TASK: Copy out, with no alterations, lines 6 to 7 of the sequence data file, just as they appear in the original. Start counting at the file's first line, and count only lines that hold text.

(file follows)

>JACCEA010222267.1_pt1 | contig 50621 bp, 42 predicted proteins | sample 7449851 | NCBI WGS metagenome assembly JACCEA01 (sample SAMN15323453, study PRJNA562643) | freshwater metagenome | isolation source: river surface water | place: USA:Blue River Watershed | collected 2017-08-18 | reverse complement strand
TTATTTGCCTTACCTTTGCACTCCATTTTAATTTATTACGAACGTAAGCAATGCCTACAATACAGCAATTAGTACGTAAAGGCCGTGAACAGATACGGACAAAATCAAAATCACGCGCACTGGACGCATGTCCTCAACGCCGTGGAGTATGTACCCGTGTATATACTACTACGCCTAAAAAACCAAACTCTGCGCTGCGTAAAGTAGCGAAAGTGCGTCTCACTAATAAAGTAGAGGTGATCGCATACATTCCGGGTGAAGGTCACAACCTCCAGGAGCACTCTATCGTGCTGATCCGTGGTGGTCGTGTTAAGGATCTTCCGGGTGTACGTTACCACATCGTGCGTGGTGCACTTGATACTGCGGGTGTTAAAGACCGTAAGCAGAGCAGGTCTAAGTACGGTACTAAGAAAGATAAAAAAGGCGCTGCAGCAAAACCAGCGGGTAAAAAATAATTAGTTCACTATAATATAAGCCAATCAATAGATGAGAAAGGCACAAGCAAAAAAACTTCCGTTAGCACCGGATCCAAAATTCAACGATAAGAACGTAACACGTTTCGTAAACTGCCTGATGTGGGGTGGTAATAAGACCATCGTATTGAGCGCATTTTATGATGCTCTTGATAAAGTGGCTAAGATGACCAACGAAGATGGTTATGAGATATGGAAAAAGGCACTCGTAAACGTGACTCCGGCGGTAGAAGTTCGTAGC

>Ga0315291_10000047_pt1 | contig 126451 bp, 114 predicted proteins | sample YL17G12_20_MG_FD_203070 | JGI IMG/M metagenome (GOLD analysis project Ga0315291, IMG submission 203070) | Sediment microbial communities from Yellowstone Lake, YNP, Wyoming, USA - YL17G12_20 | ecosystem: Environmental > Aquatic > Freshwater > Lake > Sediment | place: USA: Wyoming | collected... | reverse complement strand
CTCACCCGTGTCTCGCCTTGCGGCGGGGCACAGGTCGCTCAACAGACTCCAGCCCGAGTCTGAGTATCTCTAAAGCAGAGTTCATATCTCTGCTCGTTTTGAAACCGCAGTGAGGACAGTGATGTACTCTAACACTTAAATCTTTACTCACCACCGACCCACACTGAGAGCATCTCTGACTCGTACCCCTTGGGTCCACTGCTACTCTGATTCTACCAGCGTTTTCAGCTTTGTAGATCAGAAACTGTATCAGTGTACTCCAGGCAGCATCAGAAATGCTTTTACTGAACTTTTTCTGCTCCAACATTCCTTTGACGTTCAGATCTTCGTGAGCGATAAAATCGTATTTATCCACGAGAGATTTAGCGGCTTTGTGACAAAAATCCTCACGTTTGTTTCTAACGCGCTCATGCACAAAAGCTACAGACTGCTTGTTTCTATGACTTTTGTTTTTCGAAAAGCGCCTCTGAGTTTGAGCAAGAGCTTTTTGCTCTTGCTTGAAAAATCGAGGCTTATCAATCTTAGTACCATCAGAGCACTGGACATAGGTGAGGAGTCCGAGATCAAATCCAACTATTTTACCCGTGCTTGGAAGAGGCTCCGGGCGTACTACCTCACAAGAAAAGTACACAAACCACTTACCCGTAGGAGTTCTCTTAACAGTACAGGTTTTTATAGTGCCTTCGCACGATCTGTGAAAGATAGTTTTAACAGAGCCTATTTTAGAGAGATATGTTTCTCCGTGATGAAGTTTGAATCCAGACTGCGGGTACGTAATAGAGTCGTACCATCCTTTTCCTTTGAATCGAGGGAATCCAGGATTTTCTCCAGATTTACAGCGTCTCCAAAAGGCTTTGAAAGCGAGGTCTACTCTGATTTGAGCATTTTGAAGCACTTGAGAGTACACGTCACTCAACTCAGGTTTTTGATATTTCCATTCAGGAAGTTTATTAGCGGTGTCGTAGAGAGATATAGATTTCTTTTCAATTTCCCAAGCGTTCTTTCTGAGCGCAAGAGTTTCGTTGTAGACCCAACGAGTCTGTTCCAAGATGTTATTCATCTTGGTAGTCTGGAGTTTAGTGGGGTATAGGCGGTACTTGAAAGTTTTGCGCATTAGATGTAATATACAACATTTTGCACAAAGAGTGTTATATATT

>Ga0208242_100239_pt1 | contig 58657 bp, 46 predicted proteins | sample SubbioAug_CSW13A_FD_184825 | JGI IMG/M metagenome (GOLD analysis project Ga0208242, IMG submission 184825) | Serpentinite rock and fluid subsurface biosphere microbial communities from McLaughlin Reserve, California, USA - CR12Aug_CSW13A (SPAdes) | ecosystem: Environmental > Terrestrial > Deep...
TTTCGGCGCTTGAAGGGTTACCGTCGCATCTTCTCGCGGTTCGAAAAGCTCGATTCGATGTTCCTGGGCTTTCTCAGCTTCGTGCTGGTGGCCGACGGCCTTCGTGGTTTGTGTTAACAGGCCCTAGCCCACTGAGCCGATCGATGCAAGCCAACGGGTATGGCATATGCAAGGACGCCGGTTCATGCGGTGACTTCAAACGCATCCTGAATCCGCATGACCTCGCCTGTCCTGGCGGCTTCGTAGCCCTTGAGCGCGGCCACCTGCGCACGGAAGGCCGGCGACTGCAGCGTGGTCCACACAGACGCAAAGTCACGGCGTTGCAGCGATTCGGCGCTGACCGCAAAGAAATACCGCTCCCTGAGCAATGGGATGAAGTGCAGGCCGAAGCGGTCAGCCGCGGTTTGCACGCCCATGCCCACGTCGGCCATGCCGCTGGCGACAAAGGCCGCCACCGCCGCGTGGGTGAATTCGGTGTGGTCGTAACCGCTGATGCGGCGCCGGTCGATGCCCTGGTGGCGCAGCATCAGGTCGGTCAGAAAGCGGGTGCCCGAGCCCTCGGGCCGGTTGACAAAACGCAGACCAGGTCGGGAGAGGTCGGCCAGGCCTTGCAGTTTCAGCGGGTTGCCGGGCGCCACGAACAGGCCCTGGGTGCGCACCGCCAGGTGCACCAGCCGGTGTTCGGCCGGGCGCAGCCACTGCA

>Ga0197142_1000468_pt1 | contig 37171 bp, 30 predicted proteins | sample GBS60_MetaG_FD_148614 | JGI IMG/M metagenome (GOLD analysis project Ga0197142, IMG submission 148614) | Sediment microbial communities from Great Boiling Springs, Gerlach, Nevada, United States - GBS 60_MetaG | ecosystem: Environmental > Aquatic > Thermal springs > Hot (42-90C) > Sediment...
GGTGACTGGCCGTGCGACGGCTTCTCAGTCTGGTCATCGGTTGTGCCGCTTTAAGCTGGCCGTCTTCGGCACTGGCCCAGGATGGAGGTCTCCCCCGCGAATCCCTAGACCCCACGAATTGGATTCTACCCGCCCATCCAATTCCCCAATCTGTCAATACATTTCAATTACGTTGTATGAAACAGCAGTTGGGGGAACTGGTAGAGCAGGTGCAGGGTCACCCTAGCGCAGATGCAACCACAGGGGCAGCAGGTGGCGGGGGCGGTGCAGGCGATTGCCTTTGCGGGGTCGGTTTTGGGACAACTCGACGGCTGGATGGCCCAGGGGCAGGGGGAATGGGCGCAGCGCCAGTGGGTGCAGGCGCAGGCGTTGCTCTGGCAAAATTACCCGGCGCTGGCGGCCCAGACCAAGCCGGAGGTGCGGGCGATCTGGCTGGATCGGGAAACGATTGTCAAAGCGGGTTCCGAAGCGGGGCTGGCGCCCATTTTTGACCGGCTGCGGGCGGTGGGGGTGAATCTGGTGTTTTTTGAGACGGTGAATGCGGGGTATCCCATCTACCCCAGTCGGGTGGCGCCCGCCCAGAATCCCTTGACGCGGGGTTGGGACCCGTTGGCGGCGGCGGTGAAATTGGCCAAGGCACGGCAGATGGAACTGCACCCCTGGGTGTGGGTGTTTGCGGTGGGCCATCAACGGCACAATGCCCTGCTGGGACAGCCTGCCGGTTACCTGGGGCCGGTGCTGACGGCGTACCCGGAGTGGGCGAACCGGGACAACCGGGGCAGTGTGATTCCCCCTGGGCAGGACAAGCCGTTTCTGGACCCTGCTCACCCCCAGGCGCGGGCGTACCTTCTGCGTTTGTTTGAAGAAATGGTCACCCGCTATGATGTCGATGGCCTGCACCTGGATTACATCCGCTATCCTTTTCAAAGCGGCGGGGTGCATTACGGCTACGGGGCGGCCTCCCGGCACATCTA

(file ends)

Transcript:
TTTCGGCGCTTGAAGGGTTACCGTCGCATCTTCTCGCGGTTCGAAAAGCTCGATTCGATGTTCCTGGGCTTTCTCAGCTTCGTGCTGGTGGCCGACGGCCTTCGTGGTTTGTGTTAACAGGCCCTAGCCCACTGAGCCGATCGATGCAAGCCAACGGGTATGGCATATGCAAGGACGCCGGTTCATGCGGTGACTTCAAACGCATCCTGAATCCGCATGACCTCGCCTGTCCTGGCGGCTTCGTAGCCCTTGAGCGCGGCCACCTGCGCACGGAAGGCCGGCGACTGCAGCGTGGTCCACACAGACGCAAAGTCACGGCGTTGCAGCGATTCGGCGCTGACCGCAAAGAAATACCGCTCCCTGAGCAATGGGATGAAGTGCAGGCCGAAGCGGTCAGCCGCGGTTTGCACGCCCATGCCCACGTCGGCCATGCCGCTGGCGACAAAGGCCGCCACCGCCGCGTGGGTGAATTCGGTGTGGTCGTAACCGCTGATGCGGCGCCGGTCGATGCCCTGGTGGCGCAGCATCAGGTCGGTCAGAAAGCGGGTGCCCGAGCCCTCGGGCCGGTTGACAAAACGCAGACCAGGTCGGGAGAGGTCGGCCAGGCCTTGCAGTTTCAGCGGGTTGCCGGGCGCCACGAACAGGCCCTGGGTGCGCACCGCCAGGTGCACCAGCCGGTGTTCGGCCGGGCGCAGCCACTGCA

>Ga0197142_1000468_pt1 | contig 37171 bp, 30 predicted proteins | sample GBS60_MetaG_FD_148614 | JGI IMG/M metagenome (GOLD analysis project Ga0197142, IMG submission 148614) | Sediment microbial communities from Great Boiling Springs, Gerlach, Nevada, United States - GBS 60_MetaG | ecosystem: Environmental > Aquatic > Thermal springs > Hot (42-90C) > Sediment...